Thursday, January 9, 2014

Why No One Will EVER 'Be Like Mike' by Bojo

A funny thing happened to me recently as I was visiting my girlfriend’s family a couple of days before Christmas last year.


I was sitting in the living room talking to her 6 year old little brother, and the subject of what he was getting for the holiday came up, as it often might when you find yourself talking to little children around Christmas. He was prattling through the typical young-child things that one could guess a young child would want for Christmas when something he said didn’t quite fit with the rest of the inane list.

He said that he had asked for Jordans. The shoes. He even knew which edition he wanted, the three’s. I was astounded that a child who is too young to even remember Michael when he was on the Wizards still wanted his iconic shoes all the way in 2013. 

Because Jordan is my favorite athlete of all time for a myriad of reasons, both ones that a six year old would understand (his will to win, etc.) and others (his will to win in Vegas, etc.), I had to press him a  little bit on this.

“Why do you want Jordans? Lebron has a new shoe out, so does like every other NBA player. Why don’t you like them?” I asked.

“Why does Lebron have a shoe?” he said. He cocked his head sharply as he said it like he really couldn’t believe these other players were worthy of a signature shoe line.

That last statement I couldn’t even really believe, ‘Why does Lebron have a shoe?’ What? It was one of those jarring statements that really cut to the core of a situation that only a young, filter-less child could make.  

Now the obvious, and probably correct answer to the question why a child too young to actually witness the greatness of Michael Jordan in real-time would want his shoes, is the fact that Nike has quite vigorously marketed Lebron in a very different, subtly less-appealing way. And try as they might, Adidas and other footwear companies have never had the impact in terms of emotion-raising marketing that Nike has over the decades. Michael and his Jordan brand are quite literally the Holy Grail of sports marketing, and in the end, that is probably the reason why young children even past Michael’s career span want to Be Like Mike.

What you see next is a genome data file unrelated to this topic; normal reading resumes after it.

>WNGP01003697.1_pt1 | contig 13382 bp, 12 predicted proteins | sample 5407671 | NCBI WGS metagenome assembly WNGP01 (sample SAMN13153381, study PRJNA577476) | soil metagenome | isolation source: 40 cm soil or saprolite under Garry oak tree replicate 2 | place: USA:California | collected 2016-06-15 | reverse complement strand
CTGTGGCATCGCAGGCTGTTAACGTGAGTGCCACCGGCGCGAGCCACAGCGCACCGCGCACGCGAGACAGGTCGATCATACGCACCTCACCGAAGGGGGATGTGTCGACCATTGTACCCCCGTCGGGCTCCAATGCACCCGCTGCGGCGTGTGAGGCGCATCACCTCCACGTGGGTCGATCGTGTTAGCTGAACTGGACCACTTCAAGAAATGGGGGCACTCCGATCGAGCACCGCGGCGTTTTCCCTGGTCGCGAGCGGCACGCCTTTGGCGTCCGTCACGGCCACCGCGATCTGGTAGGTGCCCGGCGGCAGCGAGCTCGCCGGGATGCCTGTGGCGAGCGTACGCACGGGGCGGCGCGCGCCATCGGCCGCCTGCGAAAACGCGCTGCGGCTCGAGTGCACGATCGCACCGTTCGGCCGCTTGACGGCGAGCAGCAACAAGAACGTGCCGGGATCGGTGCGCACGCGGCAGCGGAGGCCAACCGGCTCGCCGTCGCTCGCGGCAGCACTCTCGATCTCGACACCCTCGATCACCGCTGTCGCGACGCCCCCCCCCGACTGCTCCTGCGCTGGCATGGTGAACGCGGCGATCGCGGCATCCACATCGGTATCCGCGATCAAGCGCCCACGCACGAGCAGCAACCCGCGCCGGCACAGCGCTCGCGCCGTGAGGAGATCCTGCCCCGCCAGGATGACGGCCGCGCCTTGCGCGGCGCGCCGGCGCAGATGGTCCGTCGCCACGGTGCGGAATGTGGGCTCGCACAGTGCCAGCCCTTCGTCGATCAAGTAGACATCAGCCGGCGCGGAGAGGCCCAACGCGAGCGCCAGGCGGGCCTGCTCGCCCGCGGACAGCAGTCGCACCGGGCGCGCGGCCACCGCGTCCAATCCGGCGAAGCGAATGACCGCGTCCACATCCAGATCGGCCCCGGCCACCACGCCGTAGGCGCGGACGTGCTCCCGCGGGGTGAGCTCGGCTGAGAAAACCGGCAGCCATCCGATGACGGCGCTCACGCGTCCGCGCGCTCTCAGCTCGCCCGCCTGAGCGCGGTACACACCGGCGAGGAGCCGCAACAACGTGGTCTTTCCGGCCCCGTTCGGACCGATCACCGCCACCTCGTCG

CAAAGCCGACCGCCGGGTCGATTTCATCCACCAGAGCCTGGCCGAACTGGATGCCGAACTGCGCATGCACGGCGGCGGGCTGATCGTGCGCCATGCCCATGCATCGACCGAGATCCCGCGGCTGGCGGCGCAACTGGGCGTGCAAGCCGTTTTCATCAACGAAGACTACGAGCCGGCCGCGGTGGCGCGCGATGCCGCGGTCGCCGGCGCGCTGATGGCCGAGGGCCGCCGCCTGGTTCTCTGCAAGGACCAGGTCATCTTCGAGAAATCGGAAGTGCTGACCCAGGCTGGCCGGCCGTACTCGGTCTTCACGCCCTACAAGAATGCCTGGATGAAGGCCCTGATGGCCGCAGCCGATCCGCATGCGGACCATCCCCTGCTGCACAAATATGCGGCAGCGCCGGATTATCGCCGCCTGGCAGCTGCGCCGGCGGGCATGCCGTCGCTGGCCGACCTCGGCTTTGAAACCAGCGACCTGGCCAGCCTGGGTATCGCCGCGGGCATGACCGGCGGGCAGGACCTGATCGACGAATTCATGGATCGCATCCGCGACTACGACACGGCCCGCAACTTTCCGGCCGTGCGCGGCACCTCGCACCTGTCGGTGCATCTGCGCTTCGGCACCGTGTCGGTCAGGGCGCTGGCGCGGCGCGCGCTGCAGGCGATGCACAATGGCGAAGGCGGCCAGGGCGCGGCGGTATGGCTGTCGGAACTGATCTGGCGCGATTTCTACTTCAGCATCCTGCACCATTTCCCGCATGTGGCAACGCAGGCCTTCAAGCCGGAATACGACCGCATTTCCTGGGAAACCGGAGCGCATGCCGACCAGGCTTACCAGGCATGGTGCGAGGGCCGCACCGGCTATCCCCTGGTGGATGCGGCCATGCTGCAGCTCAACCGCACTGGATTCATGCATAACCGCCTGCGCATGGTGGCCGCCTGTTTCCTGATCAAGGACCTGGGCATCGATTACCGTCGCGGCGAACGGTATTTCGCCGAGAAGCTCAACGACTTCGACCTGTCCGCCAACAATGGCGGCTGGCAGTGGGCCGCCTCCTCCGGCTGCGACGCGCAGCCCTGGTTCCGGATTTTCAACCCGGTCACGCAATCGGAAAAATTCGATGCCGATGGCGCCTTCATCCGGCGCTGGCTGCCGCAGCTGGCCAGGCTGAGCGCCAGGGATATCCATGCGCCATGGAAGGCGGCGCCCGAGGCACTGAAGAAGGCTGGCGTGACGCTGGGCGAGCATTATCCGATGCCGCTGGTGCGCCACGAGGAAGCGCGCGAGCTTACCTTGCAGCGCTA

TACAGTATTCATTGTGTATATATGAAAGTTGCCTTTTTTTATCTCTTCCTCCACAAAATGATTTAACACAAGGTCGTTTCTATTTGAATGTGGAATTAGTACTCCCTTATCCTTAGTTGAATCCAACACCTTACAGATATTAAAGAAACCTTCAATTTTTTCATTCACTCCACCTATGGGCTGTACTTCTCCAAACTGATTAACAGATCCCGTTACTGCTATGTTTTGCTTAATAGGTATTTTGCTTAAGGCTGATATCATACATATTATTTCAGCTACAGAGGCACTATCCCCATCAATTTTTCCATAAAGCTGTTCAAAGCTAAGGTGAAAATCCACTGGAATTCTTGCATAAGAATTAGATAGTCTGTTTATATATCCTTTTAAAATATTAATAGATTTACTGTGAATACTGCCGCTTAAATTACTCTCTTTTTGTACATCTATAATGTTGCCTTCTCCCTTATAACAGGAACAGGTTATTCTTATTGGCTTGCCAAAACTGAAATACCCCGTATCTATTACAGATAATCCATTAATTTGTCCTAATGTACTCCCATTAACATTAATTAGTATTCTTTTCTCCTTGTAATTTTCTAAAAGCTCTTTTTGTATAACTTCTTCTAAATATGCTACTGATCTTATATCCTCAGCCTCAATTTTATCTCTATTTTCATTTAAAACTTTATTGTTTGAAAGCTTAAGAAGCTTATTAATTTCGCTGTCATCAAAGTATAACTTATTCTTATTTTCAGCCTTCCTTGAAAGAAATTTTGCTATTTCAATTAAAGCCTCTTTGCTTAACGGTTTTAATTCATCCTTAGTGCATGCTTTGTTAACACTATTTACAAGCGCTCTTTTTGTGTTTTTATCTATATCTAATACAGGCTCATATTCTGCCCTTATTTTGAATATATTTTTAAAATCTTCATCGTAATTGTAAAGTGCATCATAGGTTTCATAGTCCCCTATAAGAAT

But personally, as huge Jordan fan, I would like to think it goes a little bit deeper than that. In this admittedly isolated incident of my girlfriend’s younger brother, her step-dad actively shows his son clips of Michael on YouTube.  The little man loves basketball, and he prefers YouTube clips of Jordan to live games now. Call him crazy, but I just call him a straight shooter who knows greatness when he sees it. And my main point here is, in this case at least, he knows Jordan the player, and not just Jordan the brand.

He’s old enough to know a little of the history of the game, and he knows everyone is trying to get to Michael’s mark of six championships. And he’s DEFINITELY too young to know there are some older players with even more championships than that. And just like my opinion of Michael, his won’t change either if someone does get to 6.

As far as he’s concerned, Michael Jordan is the best player to ever lace ‘em up, and he never even saw Michael when he was actually in the league.

And for people like me, someone who was in the supremely impressionable ages of 6-10 right in the second half of the Bulls six-championships-in-seven-years run, Jordan was truly a God. As a kid, I looked up to other athletes as well, guys like Derek Jeter, but in the back of my mind, I always knew that if you put those two guys in the metaphorical ring, Michael would wipe the floor with The Captain. There is something about that deathly focus he had on winning championships that fascinates me, and it is something that I deeply admire.

Although there are TONS of other athletes I would rather play a round of golf with, and despite the fact that I know if I ever met Michael Jordan in person I may very well come away with the feeling that he was a dick, I will never forget the passion he played the game with, and no matter what happens in the future of basketball, when Michael was in his prime, we all witnessed true greatness.

Despite all his flaws, Michael Jordan’s attitude towards his sport has inspired me a lot of the years, and I get a lot of satisfaction out of knowing there is a six year old kid out there watching YouTube clips of him, even if it’s only one.